• Customer Value-Add : Optimize
  • Non-Value-Add Required: Minimize
  • Non-Value Add : Eliminate

December 1, 2011

Defining value, part deaux

By raikman December 1, 2011

In part 1 of this topic the fundamental concept of customer value was discussed.  Before applying lean methods to improve a process, the first step is to define exactly what value means for that process.  Or more accurately, to define what value means for the customers of that process.

Does your process contain too many non-value added activities?

What's the value?

This understanding of what adds value – which comes from an understanding of customer requirements – can then be used to categorize each process step as either Customer Value-Add (CVA) or Non-Value-Add (NVA).  Once this categorization is performed a lean practitioner can focus on eliminating or minimizing non-value-add activities.  Sounds simple, and for many lean projects it can be that straightforward.

As was explained in Part 1 of Defining Value, there are two key characteristics of process steps that add customer value:

1)      Change to materials OR information

2)      Something for which a customer will pay

So to be clear: A customer value-add process step must cause both a change to materials (OR information) AND be something for which customers will pay.  Examples of such activities in manufacturing include cutting metal, assembling a wiring harness, and painting a panel.  In a transactional process CVA activities include analyzing data, writing a report, approving a loan, performing a credit check, and answering customer questions.

The Second Time Around

Not covered in Part 1 was the situation where any of these activities are done a second time due to a mistake made the first time.  In this case the process step should not be categorized as customer value-add.  Such an activity is a form of rework, and although it may meet the first part of the definition of customer value-add (a change to materials or information) it fails the second part (activities for which a customer will pay).  Think about it:  If you purchase a new television, would you want to pay for rework performed on that TV?  Or if you submit an application to refinance your home loan do you want to pay for mistakes made by the staff of the bank?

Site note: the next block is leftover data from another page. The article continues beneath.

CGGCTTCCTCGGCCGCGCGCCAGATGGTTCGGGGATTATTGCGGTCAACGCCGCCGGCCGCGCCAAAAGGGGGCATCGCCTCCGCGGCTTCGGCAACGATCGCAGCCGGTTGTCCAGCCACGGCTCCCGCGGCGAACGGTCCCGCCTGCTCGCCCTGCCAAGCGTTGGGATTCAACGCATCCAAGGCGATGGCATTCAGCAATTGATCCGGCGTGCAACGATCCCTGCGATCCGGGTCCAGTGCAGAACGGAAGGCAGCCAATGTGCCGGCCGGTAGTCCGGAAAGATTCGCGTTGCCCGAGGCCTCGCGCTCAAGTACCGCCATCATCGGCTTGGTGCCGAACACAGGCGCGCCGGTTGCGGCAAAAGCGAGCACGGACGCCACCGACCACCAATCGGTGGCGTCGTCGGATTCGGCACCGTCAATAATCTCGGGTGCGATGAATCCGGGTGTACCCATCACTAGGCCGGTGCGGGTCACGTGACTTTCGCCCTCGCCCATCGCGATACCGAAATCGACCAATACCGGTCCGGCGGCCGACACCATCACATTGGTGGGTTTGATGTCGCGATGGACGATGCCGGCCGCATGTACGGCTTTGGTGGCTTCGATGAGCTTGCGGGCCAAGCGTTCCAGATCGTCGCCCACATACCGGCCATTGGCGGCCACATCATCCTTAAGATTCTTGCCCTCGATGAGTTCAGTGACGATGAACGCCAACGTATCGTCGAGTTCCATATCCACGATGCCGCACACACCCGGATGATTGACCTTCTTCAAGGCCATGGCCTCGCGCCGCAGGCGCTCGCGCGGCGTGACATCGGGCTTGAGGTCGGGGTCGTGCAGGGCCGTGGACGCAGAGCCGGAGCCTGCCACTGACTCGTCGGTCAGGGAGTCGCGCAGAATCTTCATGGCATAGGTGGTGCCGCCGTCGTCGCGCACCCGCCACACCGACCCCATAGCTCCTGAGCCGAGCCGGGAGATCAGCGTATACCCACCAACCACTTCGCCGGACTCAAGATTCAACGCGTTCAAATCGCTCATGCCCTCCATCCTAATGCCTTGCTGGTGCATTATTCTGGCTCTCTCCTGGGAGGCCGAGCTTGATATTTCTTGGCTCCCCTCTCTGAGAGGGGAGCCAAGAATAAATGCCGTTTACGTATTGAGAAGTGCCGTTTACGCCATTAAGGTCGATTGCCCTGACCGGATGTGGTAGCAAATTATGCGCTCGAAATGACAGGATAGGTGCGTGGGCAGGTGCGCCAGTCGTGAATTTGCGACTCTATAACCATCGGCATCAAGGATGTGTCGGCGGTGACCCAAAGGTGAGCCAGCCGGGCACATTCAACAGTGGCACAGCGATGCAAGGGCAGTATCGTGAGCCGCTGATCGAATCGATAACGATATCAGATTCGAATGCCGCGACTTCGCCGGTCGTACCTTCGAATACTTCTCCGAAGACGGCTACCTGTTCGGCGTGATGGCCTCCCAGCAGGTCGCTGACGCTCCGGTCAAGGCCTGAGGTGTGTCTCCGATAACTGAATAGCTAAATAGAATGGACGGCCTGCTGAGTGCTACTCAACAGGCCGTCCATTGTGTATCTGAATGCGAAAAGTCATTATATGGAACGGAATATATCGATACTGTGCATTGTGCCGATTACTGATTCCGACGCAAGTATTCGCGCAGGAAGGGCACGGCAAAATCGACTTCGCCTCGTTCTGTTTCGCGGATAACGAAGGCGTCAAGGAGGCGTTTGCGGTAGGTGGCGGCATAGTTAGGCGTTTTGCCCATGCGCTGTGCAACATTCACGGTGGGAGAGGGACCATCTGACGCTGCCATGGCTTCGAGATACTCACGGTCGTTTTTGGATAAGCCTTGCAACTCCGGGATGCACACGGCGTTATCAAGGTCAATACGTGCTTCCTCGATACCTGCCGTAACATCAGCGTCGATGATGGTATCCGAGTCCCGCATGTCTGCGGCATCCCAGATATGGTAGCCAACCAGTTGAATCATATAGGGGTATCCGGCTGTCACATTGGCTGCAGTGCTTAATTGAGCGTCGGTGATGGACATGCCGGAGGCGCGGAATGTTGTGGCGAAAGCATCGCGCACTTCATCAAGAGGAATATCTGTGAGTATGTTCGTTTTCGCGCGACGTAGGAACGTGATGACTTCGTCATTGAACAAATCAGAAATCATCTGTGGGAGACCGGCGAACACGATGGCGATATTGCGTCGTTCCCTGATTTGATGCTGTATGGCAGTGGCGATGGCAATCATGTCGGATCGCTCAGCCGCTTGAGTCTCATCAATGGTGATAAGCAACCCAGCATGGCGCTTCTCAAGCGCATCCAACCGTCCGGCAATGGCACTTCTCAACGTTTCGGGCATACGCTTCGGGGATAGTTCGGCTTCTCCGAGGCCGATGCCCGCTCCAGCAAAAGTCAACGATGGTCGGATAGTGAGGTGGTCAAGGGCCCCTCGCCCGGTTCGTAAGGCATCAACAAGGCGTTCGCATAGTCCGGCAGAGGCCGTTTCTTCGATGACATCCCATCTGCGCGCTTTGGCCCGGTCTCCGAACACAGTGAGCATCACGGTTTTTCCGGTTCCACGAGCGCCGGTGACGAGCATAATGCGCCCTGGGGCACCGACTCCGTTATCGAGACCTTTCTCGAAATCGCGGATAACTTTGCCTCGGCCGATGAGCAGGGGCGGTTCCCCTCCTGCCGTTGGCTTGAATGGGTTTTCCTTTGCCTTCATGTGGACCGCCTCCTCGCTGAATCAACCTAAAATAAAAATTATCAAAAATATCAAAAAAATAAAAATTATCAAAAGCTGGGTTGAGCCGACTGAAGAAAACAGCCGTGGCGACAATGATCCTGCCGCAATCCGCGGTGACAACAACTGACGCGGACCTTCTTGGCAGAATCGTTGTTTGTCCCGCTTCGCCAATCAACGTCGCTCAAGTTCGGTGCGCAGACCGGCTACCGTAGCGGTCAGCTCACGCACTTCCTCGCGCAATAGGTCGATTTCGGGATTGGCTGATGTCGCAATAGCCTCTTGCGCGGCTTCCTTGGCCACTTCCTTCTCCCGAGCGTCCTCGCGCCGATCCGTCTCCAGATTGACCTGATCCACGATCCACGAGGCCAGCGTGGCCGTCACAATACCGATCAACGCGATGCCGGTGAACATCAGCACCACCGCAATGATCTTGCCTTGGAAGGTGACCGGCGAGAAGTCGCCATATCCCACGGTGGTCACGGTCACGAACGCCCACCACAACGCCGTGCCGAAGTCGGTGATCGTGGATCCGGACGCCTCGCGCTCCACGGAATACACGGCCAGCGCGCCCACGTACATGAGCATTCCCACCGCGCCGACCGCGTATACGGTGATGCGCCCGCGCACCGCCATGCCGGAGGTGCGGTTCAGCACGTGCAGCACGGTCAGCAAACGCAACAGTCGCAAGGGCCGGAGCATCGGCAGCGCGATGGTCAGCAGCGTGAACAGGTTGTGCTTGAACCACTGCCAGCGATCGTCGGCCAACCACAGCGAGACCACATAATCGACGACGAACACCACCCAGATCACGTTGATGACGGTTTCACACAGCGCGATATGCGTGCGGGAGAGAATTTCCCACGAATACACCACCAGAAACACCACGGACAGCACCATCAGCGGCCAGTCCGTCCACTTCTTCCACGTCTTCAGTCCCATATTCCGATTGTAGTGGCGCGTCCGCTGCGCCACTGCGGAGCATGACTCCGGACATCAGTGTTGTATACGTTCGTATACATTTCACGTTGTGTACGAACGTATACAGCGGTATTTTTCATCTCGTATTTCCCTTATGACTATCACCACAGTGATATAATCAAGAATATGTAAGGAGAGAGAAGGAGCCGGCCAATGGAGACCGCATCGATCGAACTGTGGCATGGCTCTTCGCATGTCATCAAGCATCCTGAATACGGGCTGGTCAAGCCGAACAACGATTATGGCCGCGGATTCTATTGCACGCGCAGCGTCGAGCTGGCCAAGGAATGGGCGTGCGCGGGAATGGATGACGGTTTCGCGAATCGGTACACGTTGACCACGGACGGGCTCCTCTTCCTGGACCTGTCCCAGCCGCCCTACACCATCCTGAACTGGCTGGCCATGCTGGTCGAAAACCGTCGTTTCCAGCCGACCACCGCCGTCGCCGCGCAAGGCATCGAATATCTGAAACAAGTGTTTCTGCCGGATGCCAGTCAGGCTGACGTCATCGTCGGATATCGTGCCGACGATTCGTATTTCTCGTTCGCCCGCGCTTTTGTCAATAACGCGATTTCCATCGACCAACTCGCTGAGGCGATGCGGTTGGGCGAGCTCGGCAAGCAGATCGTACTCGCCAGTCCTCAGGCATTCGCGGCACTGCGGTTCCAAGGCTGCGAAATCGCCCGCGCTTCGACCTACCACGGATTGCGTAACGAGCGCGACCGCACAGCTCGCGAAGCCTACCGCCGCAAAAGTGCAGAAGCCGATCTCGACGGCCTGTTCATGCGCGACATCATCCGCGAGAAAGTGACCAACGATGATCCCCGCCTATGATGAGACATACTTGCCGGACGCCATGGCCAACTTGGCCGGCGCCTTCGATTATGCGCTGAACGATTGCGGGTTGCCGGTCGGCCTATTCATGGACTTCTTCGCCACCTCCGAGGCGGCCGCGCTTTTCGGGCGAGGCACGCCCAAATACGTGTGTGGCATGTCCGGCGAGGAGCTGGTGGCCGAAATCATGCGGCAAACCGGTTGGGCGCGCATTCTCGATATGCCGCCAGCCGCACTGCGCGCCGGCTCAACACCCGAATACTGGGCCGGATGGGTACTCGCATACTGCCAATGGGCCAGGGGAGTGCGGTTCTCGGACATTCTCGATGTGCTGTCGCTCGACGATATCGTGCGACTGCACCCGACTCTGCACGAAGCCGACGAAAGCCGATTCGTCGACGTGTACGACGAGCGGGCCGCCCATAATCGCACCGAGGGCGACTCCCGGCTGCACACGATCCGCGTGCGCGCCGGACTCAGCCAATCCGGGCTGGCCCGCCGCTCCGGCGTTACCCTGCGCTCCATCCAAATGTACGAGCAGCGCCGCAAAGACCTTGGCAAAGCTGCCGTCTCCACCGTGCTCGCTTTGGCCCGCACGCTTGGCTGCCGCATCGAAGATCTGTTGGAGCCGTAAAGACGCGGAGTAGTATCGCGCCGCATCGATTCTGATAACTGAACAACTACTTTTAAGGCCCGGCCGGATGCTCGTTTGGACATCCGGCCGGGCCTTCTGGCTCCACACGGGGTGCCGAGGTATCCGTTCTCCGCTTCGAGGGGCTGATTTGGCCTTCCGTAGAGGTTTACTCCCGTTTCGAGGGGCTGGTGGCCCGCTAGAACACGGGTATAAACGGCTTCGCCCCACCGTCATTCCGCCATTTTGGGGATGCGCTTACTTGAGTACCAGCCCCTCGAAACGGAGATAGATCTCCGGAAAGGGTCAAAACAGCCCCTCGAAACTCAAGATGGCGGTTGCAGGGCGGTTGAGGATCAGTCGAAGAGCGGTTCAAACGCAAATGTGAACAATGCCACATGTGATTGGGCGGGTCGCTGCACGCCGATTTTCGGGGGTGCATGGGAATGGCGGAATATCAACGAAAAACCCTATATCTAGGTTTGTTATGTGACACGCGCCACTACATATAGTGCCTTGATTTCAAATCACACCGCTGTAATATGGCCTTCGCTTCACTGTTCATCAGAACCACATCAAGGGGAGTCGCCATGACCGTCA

One easy way to check if an activity is non-value-add is to see if the letters “re” are used in describing the task.  Some NVA examples include: rework, review, rewrite, repaint, retest, recheck, return, recall, retype, retrain, reissue, reship, redesign.  Always keep in mind the lean goal to ‘do it right the first time’.

Assessing Value in Internal Processes

This approach to classifying activities as CVA or NVA seems pretty straightforward for most manufacturing processes, and even most service processes.  Where many lean practitioners struggle is when they are working to improve internal processes that may not directly impact the external customer.  Examples of such processes include payroll, month-end close, hiring/HR, and regulatory processes.  Clearly such processes do result in a change to materials or information.  But just as clearly, external customers are not willing to pay for these types of activities.